WASHINGTON (Reuters) - A network of government-backed lenders could become a conduit for fresh mortgage financing under a plan being mulled by U.S. policy-makers, sources familiar with the plan said on Tuesday.
The Treasury Department could offer below-market financing to the Federal Home Loan Bank systems so that the dozen regional lenders could offer below-market home loans.
Under a plan being mulled by the banks’ regulator, the Treasury might buy a large bond with a yield around 3 percent which would give the Federal Home Loan Banks cheap cash to make home loans at around a 4.5 percent annual rate, the sources said.
The Treasury has for weeks been brainstorming on how it might ease the costs of homeownership and entice potential buyers with lower interest rates. It has been looking at a number of proposals.
Under one plan Treasury officials have been weighing that has previously surfaced publicly, home loan finance companies Fannie Mae FNM.N FNM.P and Freddie Mac FRE.N FRE.P would soak up new mortgages and push interest rates down to a target, like 4.5 percent.
Treasury Secretary Henry Paulson said on Tuesday, however, that officials are not ready with such a proposal.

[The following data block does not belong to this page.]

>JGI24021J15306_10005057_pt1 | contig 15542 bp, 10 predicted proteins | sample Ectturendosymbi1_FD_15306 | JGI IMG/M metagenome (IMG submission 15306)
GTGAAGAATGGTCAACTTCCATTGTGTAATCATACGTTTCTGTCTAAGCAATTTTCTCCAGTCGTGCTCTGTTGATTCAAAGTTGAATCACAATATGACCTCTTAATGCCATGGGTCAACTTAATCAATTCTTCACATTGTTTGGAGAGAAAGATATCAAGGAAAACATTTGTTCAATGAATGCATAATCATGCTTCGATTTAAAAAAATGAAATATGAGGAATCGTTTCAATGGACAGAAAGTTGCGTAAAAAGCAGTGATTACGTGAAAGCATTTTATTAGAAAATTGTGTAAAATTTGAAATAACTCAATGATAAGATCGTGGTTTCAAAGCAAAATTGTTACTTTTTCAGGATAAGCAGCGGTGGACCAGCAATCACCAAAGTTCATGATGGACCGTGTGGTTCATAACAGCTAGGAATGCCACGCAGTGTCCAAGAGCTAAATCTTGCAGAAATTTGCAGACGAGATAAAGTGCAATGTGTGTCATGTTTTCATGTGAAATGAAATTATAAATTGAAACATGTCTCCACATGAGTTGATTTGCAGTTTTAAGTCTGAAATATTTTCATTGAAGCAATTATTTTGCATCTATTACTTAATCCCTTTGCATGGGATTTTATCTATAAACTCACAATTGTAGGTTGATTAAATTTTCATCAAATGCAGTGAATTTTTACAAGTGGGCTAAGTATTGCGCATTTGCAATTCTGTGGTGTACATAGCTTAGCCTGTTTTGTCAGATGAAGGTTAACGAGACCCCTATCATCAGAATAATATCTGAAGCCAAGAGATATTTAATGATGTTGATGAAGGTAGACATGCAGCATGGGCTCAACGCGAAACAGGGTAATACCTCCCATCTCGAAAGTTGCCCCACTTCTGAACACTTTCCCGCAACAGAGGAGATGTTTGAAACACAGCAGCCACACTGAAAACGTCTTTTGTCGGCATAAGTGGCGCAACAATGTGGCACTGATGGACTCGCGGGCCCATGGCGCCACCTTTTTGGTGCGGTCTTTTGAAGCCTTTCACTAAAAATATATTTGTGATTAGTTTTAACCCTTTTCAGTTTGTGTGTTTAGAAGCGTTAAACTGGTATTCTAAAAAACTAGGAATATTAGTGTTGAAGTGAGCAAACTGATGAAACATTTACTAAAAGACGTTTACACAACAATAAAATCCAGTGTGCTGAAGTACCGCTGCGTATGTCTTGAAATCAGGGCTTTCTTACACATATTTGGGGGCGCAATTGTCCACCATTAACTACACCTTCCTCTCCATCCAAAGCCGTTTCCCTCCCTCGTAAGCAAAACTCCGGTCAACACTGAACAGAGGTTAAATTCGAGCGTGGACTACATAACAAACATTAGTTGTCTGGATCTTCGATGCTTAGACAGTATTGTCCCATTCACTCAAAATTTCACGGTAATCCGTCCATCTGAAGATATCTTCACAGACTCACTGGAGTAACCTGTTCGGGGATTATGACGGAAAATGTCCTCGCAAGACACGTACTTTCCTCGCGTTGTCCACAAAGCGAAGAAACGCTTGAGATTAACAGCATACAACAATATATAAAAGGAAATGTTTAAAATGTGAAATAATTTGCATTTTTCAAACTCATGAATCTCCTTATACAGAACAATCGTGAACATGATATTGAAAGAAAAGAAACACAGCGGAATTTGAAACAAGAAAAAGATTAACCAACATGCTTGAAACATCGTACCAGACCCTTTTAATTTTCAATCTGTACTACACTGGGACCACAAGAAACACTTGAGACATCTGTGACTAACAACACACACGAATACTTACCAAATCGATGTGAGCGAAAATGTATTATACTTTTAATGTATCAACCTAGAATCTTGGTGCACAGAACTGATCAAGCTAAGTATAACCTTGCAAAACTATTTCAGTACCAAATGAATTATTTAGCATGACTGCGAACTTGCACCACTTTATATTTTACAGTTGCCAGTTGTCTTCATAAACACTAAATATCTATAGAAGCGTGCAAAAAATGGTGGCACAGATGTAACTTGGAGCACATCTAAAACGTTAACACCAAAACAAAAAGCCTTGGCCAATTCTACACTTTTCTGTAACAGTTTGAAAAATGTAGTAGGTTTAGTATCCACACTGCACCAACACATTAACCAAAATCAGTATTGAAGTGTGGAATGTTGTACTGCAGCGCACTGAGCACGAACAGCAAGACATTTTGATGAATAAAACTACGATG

“We’re continuing to look at — and we would not be doing our jobs if we didn’t look at — other ideas to reduce mortgage interest rates,” he told CNBC television.
The latest idea would give the Home Loan Banks the chore of making investments to lower mortgage rates.
“Everyone agrees that we need to return to sound underwriting standards. Well, our member banks have always held those standards, so this is a natural fit,” said one Home Loan Bank official who asked not to be named but supports the plan.
The Federal Home Loan Bank system makes low-cost loans to its member banks after selling its debt in the capital markets. The banks hold federal charters and a mandate to expand affordable housing.
Alfred DelliBovi, president of the Home Loan Bank of New York, has been a proponent of the plan and the National Association of Realtors has also been a booster.
Any new policy to marshal Fannie Mae, Freddie Mac or the Home Loan Bank must be blessed by the enterprises’ regulator, the Federal Housing Finance Agency.
James Lockhart, the agency’s director, is reviewing several new programs to stimulate the housing market as set forth by leaders of the Home Loan Banks and the Realtors, said an agency spokeswoman.
In a letter sent earlier this week, the NAR argued that a drop in 30-year interest rates from their recent 5.5 percent level to 4.5 percent would increase home sales by 500,000.
Leading Democrats in the U.S. House of Representatives have strongly criticized Secretary Paulson for not doing more to prevent foreclosure, as was envisioned by legislation that created a $700 billion fund to stabilize financial markets.
The first half of those funds is dwindling and Paulson would likely have to ask Congress for additional resources if he were to conceive another ambitious program to help the market.
Reporting by Patrick Rucker; Editing by Dan Grebler